Sunday, October 23, 2011

Mansfield Park

As my third time delving into the world of Jane Austen, I knew what to expect when I picked up Mansfield Park (479 pages) and started to roam the pages in search of enjoyment.

I can’t say it was as exciting as the last two Austen novels I read (Emma and Northanger Abbey) but it appeared to be A LOT more interesting while I was reading due to it following so close to putting down Samuel Richardson’s Pamela. After Richardson’s work it was like watching one of the Die Hard films after watching a documentary about the process of making paint (as you know I didn’t hate Pamela I just found it to be a real exercise in patience).

The reason I bring up Richardson’s epistolary novel is due to Fanny Price being a very similar character to Pamela Andrews (low status girl educated in a household of a much higher class; pursued by an unwanted, and then at least slightly admired, lover; and, a serious sense of duty and virtue). However, there is one HUGE difference, Fanny is a much more believable character (at least to this modern reader). Fanny does not deny any intrigue she has regarding things that lie on the line of her morals but still puts her duty to the Bertrams and virtue before her own desire (unlike Pamela who just denies that cravings of this sort exists at all).

Fanny isn’t the only loveable character in this novel filled with some rather scandalous characters (wink wink, nudge nudge- Henry Crawford with both the Bertram sisters). Fanny’s cousin and future husband (don’t worry it is okay back in the early 1800s), Edmund Bertram is a very positive individual and would have been a perfect role model for young male readers at the novel’s release. Although he can be rather naive at times, he is constantly the lighthouse of support for Fanny and always treats her as an equal. Equally as supportive to Fanny is her Uncle, Sir Thomas. Although it is indicated that Fanny did not always find love from him, he begins to see her worth as an individual after he returns from Antigua. Although her Aunt, Mrs. Norris, would love to see Fanny treated in the manner her lower station could provoke, Sir Thomas takes it onto himself to give Fanny the same opportunities he gives his own daughters, Maria and Julia.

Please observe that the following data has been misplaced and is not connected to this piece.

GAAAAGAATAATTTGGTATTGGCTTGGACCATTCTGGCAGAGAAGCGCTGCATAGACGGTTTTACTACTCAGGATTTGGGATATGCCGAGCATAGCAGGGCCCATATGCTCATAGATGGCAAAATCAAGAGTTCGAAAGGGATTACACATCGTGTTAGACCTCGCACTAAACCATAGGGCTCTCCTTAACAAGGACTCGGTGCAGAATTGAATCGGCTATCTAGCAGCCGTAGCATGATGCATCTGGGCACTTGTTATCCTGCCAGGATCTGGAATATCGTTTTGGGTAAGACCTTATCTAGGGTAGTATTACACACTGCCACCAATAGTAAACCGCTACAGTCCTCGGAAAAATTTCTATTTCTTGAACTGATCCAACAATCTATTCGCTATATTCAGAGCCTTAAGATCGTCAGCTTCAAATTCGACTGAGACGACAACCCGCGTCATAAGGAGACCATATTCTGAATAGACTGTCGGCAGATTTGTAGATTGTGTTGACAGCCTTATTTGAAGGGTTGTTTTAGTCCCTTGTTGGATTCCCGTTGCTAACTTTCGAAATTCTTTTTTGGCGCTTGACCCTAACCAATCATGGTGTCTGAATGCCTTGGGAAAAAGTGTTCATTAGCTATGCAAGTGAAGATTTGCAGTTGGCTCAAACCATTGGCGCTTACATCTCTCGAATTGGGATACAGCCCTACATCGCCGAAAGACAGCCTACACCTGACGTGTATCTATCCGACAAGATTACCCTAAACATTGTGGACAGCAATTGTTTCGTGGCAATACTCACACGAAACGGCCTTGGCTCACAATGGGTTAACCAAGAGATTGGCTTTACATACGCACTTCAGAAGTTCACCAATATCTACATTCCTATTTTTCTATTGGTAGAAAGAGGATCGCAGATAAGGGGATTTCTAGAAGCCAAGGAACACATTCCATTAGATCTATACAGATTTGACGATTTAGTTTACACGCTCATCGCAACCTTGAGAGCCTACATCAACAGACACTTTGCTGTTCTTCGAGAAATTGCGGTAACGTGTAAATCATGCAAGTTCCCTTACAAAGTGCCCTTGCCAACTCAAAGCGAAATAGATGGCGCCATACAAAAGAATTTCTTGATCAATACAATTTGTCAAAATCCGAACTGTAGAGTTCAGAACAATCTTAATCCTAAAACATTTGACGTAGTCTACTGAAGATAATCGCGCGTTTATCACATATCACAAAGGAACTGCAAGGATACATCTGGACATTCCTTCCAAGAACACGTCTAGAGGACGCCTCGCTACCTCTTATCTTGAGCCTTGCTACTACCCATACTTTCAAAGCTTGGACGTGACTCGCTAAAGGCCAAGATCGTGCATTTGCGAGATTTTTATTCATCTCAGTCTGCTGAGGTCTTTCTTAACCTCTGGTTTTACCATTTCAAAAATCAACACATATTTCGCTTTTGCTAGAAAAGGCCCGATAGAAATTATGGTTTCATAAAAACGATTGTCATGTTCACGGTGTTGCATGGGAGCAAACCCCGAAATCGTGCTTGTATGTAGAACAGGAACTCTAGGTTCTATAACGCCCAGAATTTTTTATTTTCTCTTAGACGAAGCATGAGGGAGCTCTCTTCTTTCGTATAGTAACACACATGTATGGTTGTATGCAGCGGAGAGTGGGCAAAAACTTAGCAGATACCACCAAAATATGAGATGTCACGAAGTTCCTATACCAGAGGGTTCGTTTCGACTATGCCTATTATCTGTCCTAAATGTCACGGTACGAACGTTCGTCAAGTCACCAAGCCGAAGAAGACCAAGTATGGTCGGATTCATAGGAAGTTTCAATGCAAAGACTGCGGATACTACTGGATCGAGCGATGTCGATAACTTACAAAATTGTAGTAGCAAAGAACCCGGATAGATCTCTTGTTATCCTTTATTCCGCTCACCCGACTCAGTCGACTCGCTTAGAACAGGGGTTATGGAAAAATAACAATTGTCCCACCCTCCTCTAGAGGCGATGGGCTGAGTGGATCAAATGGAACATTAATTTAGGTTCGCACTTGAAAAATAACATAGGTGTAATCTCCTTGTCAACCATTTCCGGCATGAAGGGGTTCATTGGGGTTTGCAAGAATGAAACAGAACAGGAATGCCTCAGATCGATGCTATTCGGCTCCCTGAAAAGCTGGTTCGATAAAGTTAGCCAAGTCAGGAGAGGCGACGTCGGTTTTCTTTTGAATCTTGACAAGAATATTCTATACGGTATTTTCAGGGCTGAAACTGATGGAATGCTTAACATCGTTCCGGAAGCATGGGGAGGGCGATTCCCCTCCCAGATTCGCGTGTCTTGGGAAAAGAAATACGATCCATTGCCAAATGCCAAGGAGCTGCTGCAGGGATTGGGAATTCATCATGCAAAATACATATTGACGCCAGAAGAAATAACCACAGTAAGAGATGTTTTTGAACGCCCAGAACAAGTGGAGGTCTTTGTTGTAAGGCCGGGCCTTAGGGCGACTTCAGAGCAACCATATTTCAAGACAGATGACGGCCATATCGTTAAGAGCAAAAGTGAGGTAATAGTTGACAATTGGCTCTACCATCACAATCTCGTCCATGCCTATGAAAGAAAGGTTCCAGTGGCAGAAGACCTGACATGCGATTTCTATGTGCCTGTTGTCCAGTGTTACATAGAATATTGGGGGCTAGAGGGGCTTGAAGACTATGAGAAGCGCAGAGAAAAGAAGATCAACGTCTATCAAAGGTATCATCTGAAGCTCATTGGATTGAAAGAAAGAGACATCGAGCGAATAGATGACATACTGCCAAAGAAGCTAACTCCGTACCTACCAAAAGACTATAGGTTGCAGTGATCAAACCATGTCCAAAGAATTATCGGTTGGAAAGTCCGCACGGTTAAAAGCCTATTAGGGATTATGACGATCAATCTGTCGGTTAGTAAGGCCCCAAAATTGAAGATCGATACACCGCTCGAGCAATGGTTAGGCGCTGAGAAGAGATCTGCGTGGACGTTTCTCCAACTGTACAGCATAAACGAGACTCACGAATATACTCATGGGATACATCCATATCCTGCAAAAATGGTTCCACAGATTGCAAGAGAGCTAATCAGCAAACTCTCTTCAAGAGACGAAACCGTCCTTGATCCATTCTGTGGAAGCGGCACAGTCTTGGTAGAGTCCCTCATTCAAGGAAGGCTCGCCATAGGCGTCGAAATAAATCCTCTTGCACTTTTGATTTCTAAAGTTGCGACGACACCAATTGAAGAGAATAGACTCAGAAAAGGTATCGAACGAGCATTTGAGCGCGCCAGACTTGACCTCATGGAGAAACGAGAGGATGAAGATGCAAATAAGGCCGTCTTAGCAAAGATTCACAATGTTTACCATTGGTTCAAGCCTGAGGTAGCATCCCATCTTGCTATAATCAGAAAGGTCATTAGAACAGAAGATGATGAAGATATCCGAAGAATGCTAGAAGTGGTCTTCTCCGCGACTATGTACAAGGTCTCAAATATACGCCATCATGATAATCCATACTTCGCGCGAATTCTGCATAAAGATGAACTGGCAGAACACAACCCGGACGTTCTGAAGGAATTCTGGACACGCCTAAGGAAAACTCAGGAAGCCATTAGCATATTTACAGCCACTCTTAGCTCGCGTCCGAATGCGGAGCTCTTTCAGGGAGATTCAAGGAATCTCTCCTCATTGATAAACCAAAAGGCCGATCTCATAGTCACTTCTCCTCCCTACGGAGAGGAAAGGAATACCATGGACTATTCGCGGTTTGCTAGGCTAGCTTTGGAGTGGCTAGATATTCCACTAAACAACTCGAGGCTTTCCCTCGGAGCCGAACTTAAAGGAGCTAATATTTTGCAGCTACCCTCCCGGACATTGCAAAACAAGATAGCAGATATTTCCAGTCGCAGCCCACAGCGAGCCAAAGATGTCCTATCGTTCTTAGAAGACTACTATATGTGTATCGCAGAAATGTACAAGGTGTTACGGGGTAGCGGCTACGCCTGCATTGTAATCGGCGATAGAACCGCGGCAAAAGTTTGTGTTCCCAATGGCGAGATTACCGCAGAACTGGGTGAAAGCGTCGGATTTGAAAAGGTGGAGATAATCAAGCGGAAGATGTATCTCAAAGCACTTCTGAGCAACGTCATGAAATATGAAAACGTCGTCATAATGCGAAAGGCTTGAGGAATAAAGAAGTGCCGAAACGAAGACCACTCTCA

In romantic nature, Fanny is rewarded for her patience and virtue in life and gets the man of her dreams- Edmund. Although Austen tackles a narrative based around the clash between morals and desires it never becomes ‘preachy’ and is constantly an enjoyable read that had me rooting for Fanny throughout.

The edition I read was ISBN: 0-14-062066-4.

Austen, Jane. Mansfield Park. Toronto: Penguin, 1994. Print.


  1. I vaguely remember reading this and experiencing some of the sensations you've mentioned. I believe Mrs Norris made my blood boil!

    It's an enjoyable and surprisingly readable book. I did prefer Northanger Abbey but I wouldn't say no to reading this again either.

  2. Yes, Mrs. Norris really does test your patience! Hard to imagine how the 'poor relative' can treat Fanny so bad because she is poor!